The 5 French Mother Sauces, Described

The 5 French Mother Sauces
Classic French cuisine has had an extraordinary influence in the culinary world.
Even if you don’t fancy yourself a chef, you’ve likely introduced elements of classic French cooking into your home kitchen on more than one occasion.
French cuisine is famous for its liberal use of delicious sauces. After all, a well-prepared sauce adds moisture, richness, complexity and color to almost any dish.
There are countless types of French sauces, most of which are derived from one of the five main sauces.
Created by chef Auguste Escoffier in the 19th century, mother sauces are basic concoctions that serve as the basis for any number of secondary sauces. Each mother sauce is graded according to its unique base and thickener.
1. Béchamel
Béchamel, or white sauce, is a simple milk-based sauce made from butter, flour, and whole milk.
A 2-ounce (60-mL) serving provides approximately:
Calories: 130
Fat: 7 grams
Carbs: 13 grams
Protein: 3 grams
To make béchamel, start by cooking butter and flour in a saucepan until it forms a thick, paste-like substance called a roux. The roux is responsible for thickening the sauce.
There are many styles of roux, but the one used for béchamel is called white roux. It’s only cooked for about 2–3 minutes — long enough to remove the starchy texture of the flour but not so long that the butter begins to brown.
When the roux is ready, slowly whisk in warm milk and simmer it until it forms a smooth, creamy sauce.
With the addition of a few extra seasonings like salt, pepper, and cloves, béchamel is complete — though it may be used as a base for many other sauces.
Popular sauces made from béchamel include:
Mornay: béchamel with onion, cloves, Gruyère cheese, and Parmesan
Cream sauce: béchamel with heavy cream
Soubise: béchamel with butter and caramelized onions
Nantua: béchamel with shrimp, butter, and heavy cream
Cheddar sauce: béchamel with whole milk and cheddar cheese
Béchamel and its derivative sauces can be used in countless dishes, including casseroles, creamy soups, and pastas.

2. Velouté
A velouté is a simple sauce made from butter, flour, and stock.
Stock is a savory, flavorful cooking liquid created by simmering bones, herbs, and aromatic vegetables for several hours.
Velouté is similar to béchamel because it’s a white sauce thickened with roux, but it features stock for the base instead of milk. Chicken stock is the most common choice, but you can also use other white stocks, such as those made from veal or fish.
3. Espagnole (brown sauce)
Espagnole, otherwise known as brown sauce, is a rich, dark sauce made from roux-thickened stock, puréed tomatoes, and mirepoix — a mix of sautéed carrots, onions, and celery that’s used as a base.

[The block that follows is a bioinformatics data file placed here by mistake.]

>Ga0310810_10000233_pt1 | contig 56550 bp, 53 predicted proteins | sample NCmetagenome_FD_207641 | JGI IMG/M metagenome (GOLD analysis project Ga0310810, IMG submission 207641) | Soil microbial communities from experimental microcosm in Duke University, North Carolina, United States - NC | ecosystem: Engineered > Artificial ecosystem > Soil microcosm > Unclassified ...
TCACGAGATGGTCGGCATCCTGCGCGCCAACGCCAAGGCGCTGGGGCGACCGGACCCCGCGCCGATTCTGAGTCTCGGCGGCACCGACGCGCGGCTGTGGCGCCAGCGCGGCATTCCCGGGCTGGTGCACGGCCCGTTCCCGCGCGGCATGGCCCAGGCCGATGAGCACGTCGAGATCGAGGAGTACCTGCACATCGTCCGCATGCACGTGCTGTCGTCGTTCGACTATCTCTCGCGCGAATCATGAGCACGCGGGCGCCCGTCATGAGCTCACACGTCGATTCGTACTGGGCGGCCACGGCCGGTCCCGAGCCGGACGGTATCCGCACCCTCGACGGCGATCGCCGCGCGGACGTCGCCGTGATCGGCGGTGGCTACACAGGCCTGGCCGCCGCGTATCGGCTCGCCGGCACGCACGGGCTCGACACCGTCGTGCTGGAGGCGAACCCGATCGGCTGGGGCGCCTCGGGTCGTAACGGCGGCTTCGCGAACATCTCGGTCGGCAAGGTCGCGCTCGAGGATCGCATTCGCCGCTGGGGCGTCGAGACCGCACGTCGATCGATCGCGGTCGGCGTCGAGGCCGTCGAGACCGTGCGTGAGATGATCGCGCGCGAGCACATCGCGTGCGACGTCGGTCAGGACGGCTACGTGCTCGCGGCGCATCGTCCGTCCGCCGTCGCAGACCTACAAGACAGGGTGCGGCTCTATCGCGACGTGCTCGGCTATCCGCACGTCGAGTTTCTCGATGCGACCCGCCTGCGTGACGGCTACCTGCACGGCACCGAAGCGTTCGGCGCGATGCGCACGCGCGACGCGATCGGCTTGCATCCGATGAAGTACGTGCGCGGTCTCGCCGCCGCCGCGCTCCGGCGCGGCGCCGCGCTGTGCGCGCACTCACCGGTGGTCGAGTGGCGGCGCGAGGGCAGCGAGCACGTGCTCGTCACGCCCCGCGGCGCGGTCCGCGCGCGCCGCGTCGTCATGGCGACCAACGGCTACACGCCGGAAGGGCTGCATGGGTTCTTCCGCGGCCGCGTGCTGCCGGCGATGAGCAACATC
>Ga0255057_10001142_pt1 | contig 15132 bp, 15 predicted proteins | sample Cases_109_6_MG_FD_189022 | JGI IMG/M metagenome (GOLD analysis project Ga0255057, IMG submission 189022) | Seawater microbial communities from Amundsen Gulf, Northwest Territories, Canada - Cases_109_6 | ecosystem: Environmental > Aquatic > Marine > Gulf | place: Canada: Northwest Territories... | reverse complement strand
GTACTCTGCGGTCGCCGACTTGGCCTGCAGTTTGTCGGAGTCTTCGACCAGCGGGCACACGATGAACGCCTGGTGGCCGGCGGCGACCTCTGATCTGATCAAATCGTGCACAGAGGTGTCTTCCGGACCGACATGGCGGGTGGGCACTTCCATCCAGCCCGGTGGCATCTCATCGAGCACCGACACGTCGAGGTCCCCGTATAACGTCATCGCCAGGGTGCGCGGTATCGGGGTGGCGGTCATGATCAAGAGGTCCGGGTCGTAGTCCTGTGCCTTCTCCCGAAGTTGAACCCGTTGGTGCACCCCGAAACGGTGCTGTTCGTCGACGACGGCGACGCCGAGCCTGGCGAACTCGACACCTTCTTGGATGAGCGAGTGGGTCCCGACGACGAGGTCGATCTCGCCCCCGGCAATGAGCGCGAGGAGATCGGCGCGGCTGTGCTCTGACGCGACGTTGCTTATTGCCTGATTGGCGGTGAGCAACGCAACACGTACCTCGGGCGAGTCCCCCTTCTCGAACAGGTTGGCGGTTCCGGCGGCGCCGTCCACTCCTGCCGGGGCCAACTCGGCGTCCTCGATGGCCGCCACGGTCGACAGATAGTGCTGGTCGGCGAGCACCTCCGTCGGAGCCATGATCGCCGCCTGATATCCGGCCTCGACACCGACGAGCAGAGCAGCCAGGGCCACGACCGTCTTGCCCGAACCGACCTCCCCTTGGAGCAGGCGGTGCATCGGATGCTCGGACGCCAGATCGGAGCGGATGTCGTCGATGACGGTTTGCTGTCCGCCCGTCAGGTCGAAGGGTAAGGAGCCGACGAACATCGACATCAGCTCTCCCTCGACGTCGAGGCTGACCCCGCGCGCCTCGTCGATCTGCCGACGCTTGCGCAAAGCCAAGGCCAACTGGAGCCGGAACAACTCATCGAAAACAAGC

Like velouté, espagnole uses roux and stock as the main ingredients. However, instead of white roux and stock, it calls for brown stock and brown roux.
Brown stock is made from beef or veal bones that have been roasted and simmered, while brown roux is flour and butter that’s cooked just long enough to brown the butter. These ingredients give espagnole an especially rich, complex flavor.
A 2-ounce (60-mL) serving of espagnole offers:
Calories: 50
Fat: 3 grams
Carbs: 4 grams
Protein: 1 gram
4. Hollandaise
Hollandaise is a tangy, creamy sauce made from butter, lemon juice, and raw egg yolks.
It’s probably best known for its role in the classic breakfast dish Eggs Benedict.
Hollandaise stands out from the other French mother sauces because it relies on the emulsification — or mixing — of egg yolks and butter in place of roux.

It has a reputation for being somewhat challenging to prepare because of the tendency for butter and egg yolks to resist combining — much like water and oil.
The key to making a proper hollandaise is slightly warm egg yolks, room temperature butter, and steady, constant whisking. It’s essential to add the butter to the yolks slowly and incrementally so that the ingredients remain stable and don’t separate.
5. Tomato
Tomato sauce is arguably the most popular of the French mother sauces.
Classical French tomato sauce is thickened with roux and seasoned with pork, herbs, and aromatic vegetables. However, most modern tomato sauces primarily consist of puréed tomatoes seasoned with herbs and reduced into a rich, flavorful sauce.
A 2-ounce (60-mL) serving of tomato sauce contains:
Calories: 15
Fat: 0 grams
Carbs: 3 grams
Protein: 1 gram
Its derivative sauces include:
Creole: tomato sauce with white wine, garlic, onion, cayenne pepper, and red bell peppers
Algerian: tomato sauce with green and red bell peppers
Portugaise: tomato sauce with garlic, onions, sugar, salt, parsley, and peeled tomatoes
Provençal: tomato sauce with olive oil, parsley, garlic, salt, pepper, and sugar
Marinara: tomato sauce with garlic, onions, and herbs